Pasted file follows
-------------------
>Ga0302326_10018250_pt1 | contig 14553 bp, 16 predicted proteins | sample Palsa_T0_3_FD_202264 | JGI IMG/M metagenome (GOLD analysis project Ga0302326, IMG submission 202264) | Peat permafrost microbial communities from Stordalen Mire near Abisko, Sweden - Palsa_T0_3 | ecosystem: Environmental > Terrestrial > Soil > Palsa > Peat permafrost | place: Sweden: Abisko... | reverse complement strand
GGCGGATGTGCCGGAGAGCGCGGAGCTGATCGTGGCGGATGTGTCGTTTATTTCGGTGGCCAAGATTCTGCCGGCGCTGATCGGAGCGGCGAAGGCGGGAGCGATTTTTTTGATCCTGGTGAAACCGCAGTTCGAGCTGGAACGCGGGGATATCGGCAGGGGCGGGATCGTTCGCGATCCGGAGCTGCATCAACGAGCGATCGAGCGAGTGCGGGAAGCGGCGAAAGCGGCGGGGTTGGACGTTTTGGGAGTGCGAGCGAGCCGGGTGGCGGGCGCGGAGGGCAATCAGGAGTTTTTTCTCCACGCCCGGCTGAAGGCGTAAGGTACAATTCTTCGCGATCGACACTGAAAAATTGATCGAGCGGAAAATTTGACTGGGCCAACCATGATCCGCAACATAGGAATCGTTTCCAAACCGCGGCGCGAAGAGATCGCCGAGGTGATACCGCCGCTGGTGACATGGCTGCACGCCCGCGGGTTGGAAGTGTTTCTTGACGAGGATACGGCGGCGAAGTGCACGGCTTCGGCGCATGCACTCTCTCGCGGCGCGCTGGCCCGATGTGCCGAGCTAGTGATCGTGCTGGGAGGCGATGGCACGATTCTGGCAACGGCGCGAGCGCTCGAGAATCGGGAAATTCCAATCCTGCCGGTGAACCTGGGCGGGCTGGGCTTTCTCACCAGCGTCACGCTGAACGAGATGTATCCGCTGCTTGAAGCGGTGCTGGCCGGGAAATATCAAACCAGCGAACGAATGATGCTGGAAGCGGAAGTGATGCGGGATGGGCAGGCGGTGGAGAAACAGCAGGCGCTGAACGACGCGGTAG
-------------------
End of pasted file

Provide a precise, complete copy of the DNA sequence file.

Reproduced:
>Ga0302326_10018250_pt1 | contig 14553 bp, 16 predicted proteins | sample Palsa_T0_3_FD_202264 | JGI IMG/M metagenome (GOLD analysis project Ga0302326, IMG submission 202264) | Peat permafrost microbial communities from Stordalen Mire near Abisko, Sweden - Palsa_T0_3 | ecosystem: Environmental > Terrestrial > Soil > Palsa > Peat permafrost | place: Sweden: Abisko... | reverse complement strand
GGCGGATGTGCCGGAGAGCGCGGAGCTGATCGTGGCGGATGTGTCGTTTATTTCGGTGGCCAAGATTCTGCCGGCGCTGATCGGAGCGGCGAAGGCGGGAGCGATTTTTTTGATCCTGGTGAAACCGCAGTTCGAGCTGGAACGCGGGGATATCGGCAGGGGCGGGATCGTTCGCGATCCGGAGCTGCATCAACGAGCGATCGAGCGAGTGCGGGAAGCGGCGAAAGCGGCGGGGTTGGACGTTTTGGGAGTGCGAGCGAGCCGGGTGGCGGGCGCGGAGGGCAATCAGGAGTTTTTTCTCCACGCCCGGCTGAAGGCGTAAGGTACAATTCTTCGCGATCGACACTGAAAAATTGATCGAGCGGAAAATTTGACTGGGCCAACCATGATCCGCAACATAGGAATCGTTTCCAAACCGCGGCGCGAAGAGATCGCCGAGGTGATACCGCCGCTGGTGACATGGCTGCACGCCCGCGGGTTGGAAGTGTTTCTTGACGAGGATACGGCGGCGAAGTGCACGGCTTCGGCGCATGCACTCTCTCGCGGCGCGCTGGCCCGATGTGCCGAGCTAGTGATCGTGCTGGGAGGCGATGGCACGATTCTGGCAACGGCGCGAGCGCTCGAGAATCGGGAAATTCCAATCCTGCCGGTGAACCTGGGCGGGCTGGGCTTTCTCACCAGCGTCACGCTGAACGAGATGTATCCGCTGCTTGAAGCGGTGCTGGCCGGGAAATATCAAACCAGCGAACGAATGATGCTGGAAGCGGAAGTGATGCGGGATGGGCAGGCGGTGGAGAAACAGCAGGCGCTGAACGACGCGGTAG